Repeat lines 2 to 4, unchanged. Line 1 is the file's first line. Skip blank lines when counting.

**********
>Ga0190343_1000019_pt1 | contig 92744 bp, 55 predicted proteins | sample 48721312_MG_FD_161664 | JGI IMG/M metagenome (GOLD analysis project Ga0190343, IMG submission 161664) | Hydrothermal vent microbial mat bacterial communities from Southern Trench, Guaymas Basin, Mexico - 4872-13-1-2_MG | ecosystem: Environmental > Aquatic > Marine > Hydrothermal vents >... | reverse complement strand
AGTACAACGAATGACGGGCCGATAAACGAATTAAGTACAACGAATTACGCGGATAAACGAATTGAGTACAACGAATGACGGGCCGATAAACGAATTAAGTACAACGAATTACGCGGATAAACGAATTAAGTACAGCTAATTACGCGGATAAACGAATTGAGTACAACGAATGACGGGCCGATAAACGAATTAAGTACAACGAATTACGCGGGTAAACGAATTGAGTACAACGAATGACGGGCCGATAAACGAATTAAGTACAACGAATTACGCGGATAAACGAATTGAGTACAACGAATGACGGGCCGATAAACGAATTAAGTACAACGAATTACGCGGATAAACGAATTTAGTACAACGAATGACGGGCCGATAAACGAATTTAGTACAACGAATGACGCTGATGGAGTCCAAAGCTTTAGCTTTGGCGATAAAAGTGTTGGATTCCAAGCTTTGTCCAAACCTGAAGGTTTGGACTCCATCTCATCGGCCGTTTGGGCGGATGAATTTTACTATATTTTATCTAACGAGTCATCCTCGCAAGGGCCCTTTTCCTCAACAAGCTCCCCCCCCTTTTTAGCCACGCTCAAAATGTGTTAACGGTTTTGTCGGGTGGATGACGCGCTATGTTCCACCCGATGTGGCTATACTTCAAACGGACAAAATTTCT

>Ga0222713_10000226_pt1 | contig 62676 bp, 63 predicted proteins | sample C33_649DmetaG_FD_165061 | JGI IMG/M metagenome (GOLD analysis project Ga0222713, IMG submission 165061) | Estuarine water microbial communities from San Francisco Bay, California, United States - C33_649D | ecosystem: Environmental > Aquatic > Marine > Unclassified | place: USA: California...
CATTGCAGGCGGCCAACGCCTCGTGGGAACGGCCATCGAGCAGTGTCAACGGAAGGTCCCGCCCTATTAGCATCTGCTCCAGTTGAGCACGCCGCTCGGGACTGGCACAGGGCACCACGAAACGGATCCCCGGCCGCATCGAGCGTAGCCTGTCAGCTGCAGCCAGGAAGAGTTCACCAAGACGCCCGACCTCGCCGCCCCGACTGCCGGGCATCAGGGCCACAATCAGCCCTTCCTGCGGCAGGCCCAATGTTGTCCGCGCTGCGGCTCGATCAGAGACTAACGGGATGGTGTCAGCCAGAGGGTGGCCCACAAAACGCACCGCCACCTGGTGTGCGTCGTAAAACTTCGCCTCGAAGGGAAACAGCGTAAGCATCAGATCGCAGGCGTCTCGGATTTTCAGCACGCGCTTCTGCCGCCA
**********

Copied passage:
AGTACAACGAATGACGGGCCGATAAACGAATTAAGTACAACGAATTACGCGGATAAACGAATTGAGTACAACGAATGACGGGCCGATAAACGAATTAAGTACAACGAATTACGCGGATAAACGAATTAAGTACAGCTAATTACGCGGATAAACGAATTGAGTACAACGAATGACGGGCCGATAAACGAATTAAGTACAACGAATTACGCGGGTAAACGAATTGAGTACAACGAATGACGGGCCGATAAACGAATTAAGTACAACGAATTACGCGGATAAACGAATTGAGTACAACGAATGACGGGCCGATAAACGAATTAAGTACAACGAATTACGCGGATAAACGAATTTAGTACAACGAATGACGGGCCGATAAACGAATTTAGTACAACGAATGACGCTGATGGAGTCCAAAGCTTTAGCTTTGGCGATAAAAGTGTTGGATTCCAAGCTTTGTCCAAACCTGAAGGTTTGGACTCCATCTCATCGGCCGTTTGGGCGGATGAATTTTACTATATTTTATCTAACGAGTCATCCTCGCAAGGGCCCTTTTCCTCAACAAGCTCCCCCCCCTTTTTAGCCACGCTCAAAATGTGTTAACGGTTTTGTCGGGTGGATGACGCGCTATGTTCCACCCGATGTGGCTATACTTCAAACGGACAAAATTTCT

>Ga0222713_10000226_pt1 | contig 62676 bp, 63 predicted proteins | sample C33_649DmetaG_FD_165061 | JGI IMG/M metagenome (GOLD analysis project Ga0222713, IMG submission 165061) | Estuarine water microbial communities from San Francisco Bay, California, United States - C33_649D | ecosystem: Environmental > Aquatic > Marine > Unclassified | place: USA: California...
CATTGCAGGCGGCCAACGCCTCGTGGGAACGGCCATCGAGCAGTGTCAACGGAAGGTCCCGCCCTATTAGCATCTGCTCCAGTTGAGCACGCCGCTCGGGACTGGCACAGGGCACCACGAAACGGATCCCCGGCCGCATCGAGCGTAGCCTGTCAGCTGCAGCCAGGAAGAGTTCACCAAGACGCCCGACCTCGCCGCCCCGACTGCCGGGCATCAGGGCCACAATCAGCCCTTCCTGCGGCAGGCCCAATGTTGTCCGCGCTGCGGCTCGATCAGAGACTAACGGGATGGTGTCAGCCAGAGGGTGGCCCACAAAACGCACCGCCACCTGGTGTGCGTCGTAAAACTTCGCCTCGAAGGGAAACAGCGTAAGCATCAGATCGCAGGCGTCTCGGATTTTCAGCACGCGCTTCTGCCGCCA